April 11th, 2015


The Princess In The Tower

One of the perks from my last Prompt Call was an extra prompt to written to a prompt from a randomly chosen prompter. I rolled some dice for the lucky person and aldersprig's number came up. This was written to her extra prompt "Why was the princess up in the tower, and how did she feel about being rescued?" Also, I blame cluudle for the princess' name.

It came in at 1504 words.

Frankly, Darcy thought the whole situation was ridiculous. Firstly, although she had expected to take her husband’s name on marriage, it was the custom after all, she’d expected to take his family name not his given name. However, as his deep, dark, unspoken secret had been that he was royalty, taking her husband’s name meant that she was now The Princess Andrew or even, in certain circumstances Darcy, the Princess Andrew. Darcy had hitherto thought that she was the least princessy female person that she knew – and been proud of it.

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Writing Exercise: Place Description

So, I picked up a writing book yesterday and I've started working through it because, well it was there in the wrong shop in the book shop and the local Community College Creative Writing stuff is all during the day on work days... Anyway, I thought people might enjoy the results of some of the writing exercises as I go through it.

Also, it is a genre focussed book but I suspect many of the skills and considerations are transferable.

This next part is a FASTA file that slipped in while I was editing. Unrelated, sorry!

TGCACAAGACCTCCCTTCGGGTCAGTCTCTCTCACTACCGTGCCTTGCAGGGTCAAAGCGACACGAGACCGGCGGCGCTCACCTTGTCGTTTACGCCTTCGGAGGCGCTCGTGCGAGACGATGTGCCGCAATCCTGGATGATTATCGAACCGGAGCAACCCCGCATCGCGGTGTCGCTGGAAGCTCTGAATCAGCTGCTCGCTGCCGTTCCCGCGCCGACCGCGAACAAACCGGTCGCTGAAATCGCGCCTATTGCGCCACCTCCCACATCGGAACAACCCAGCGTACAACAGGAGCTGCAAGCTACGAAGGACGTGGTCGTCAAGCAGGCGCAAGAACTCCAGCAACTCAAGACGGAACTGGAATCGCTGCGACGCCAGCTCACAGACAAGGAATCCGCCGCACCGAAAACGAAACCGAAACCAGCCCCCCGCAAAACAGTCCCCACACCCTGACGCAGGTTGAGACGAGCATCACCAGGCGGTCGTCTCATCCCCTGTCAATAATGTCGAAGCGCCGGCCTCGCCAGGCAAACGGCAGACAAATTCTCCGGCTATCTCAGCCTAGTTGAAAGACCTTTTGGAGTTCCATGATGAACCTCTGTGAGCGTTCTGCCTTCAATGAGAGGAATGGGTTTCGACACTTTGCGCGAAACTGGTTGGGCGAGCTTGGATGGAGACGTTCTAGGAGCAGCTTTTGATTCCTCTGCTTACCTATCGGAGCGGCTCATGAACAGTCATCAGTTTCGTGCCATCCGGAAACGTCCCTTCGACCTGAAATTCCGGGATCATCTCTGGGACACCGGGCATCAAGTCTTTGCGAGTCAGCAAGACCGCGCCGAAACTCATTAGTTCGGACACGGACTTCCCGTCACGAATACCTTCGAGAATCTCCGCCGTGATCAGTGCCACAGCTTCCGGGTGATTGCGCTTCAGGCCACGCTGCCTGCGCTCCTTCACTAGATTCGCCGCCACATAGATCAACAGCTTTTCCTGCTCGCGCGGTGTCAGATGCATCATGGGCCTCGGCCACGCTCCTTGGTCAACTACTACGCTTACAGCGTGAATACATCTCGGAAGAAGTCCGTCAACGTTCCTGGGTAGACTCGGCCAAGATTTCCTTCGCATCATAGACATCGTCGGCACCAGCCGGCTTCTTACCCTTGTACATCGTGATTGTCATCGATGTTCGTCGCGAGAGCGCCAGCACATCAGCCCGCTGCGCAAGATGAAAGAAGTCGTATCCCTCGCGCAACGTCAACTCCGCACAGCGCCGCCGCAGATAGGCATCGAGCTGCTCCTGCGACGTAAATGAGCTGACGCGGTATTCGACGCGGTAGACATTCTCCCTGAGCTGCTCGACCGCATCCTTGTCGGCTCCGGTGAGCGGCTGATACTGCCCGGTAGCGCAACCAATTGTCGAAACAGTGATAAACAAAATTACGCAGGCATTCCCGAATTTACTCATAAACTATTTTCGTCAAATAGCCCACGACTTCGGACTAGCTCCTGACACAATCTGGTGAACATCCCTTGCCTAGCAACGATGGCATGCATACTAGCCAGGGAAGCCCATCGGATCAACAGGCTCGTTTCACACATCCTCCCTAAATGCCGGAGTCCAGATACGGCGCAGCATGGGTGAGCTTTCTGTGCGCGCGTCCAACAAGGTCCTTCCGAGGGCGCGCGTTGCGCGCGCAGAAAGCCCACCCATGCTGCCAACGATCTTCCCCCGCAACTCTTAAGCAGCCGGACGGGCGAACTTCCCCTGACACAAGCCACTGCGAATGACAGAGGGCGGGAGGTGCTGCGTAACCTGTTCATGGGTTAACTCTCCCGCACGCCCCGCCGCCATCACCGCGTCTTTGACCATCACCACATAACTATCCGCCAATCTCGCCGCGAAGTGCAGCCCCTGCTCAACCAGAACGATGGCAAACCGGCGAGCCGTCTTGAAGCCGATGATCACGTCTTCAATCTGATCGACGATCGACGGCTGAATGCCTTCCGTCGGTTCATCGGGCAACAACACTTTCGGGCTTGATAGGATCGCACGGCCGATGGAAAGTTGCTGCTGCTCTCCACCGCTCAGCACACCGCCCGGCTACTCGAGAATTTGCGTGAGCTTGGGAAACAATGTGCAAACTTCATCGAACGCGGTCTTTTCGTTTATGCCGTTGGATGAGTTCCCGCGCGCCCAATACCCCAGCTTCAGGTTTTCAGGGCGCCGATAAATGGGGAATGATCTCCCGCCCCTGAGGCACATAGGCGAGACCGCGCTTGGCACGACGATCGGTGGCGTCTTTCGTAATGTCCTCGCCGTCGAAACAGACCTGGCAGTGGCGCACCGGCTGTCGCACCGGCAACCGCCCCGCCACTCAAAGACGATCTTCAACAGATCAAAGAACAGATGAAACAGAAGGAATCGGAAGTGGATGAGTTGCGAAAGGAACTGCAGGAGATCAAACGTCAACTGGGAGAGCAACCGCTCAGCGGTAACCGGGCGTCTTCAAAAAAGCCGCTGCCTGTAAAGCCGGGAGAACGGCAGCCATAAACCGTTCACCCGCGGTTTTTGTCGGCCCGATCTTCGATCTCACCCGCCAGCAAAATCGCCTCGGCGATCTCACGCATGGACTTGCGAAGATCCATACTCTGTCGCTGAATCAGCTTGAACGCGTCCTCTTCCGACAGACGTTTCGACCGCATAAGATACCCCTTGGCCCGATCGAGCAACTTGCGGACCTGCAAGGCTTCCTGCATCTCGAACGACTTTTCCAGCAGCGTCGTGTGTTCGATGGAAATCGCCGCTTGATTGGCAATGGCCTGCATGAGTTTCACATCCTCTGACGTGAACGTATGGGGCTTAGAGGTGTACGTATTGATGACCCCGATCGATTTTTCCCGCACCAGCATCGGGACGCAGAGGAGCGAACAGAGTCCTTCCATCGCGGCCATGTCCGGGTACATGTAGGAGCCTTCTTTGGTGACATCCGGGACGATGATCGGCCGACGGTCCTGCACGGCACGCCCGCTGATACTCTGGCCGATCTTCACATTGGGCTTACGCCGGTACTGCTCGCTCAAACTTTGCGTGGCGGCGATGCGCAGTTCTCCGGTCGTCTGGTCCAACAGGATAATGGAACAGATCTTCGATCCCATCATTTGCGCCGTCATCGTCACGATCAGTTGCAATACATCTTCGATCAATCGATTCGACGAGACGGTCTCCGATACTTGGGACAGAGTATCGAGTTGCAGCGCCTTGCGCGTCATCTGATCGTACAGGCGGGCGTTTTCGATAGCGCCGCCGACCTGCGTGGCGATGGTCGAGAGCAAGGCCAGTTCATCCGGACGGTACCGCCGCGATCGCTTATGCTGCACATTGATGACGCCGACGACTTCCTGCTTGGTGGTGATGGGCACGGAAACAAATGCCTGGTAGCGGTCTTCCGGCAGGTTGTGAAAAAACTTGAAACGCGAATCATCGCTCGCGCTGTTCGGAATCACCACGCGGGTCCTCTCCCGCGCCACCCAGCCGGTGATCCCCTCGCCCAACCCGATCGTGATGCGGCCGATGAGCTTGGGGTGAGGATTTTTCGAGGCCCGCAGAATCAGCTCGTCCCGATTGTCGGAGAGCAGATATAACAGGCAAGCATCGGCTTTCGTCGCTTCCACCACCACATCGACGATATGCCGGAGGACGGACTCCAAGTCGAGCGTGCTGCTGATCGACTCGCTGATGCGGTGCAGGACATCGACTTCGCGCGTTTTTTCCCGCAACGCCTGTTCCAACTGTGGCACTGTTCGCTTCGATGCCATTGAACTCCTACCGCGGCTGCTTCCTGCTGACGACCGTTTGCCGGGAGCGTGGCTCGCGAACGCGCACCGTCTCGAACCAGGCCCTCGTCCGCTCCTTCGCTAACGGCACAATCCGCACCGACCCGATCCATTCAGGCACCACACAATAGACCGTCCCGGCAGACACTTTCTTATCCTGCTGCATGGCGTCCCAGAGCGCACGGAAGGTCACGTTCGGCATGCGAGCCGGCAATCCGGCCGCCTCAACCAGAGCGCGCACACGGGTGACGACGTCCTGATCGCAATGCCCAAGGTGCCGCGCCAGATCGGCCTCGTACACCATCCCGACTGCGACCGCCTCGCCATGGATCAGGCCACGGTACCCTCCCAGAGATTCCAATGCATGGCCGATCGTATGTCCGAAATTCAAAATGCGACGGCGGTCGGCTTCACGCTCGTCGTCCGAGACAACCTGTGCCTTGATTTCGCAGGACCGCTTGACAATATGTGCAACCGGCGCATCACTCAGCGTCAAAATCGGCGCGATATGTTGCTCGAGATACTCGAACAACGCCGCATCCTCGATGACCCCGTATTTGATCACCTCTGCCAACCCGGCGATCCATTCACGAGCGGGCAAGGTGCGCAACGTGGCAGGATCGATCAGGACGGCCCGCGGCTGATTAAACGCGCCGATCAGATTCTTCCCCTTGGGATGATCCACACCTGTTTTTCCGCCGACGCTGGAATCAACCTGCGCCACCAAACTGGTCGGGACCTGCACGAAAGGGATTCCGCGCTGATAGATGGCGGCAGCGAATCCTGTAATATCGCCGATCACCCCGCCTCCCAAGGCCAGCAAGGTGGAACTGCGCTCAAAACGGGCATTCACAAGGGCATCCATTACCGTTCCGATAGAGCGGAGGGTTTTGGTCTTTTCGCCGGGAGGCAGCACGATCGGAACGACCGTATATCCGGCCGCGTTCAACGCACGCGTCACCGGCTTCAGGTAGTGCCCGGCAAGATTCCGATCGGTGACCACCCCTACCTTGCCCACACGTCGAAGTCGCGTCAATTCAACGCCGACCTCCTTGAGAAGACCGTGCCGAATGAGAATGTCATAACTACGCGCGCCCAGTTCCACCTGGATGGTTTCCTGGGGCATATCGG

When I was a child, my maternal grandparents had a farm even though my grandfather worked as a public servant in the city. There was a tractor shed, open on one end to the driveway, where I could sit on the tractor and pretend to drive it, although my feet didn’t reach the pedals. Almost next to that, and somehow part of the same building, was a shed of white hens on sawdust that produced what would now be called barn-laid eggs. The hill paddocks were planted with rows of valencia and navel oranges that had droves of cicadas in summer – my grandfather would shack a tree and it seemed like dozens of greengrocers would fly out of it. Down on the flat, on either side of the long driveway bisected by a tree lined, wild duck frequented creek, were the grassed paddocks where the cows and horses, my aunt went to pony club, lived.

A fence, gates and a cattle grid kept said cows and horses out of the garden around the house. The water for the garden, and probably the animals, came out of a tank dug into the ground and I expect that it was probably filled with from a spring. It had water lilies, my aunt reported eels, and when I was three I walked backwards into it with my eyes closed while showing off for my aunt. I can still recall the sunlight shining gold and silver on the green algae and its air bubbles on the tank’s side as I went down.

There were at least two large willow trees near that water tank, a large pink-flowered camellia japonica in the middle of the front lawn and two big plum trees back near the kitchen. A lemon tree grew just off the back verandah near the kitchen and you didn’t walk barefoot down the eastern side of the house because there could be stray bees from the hive in that wall of the house lying exhausted in the grass.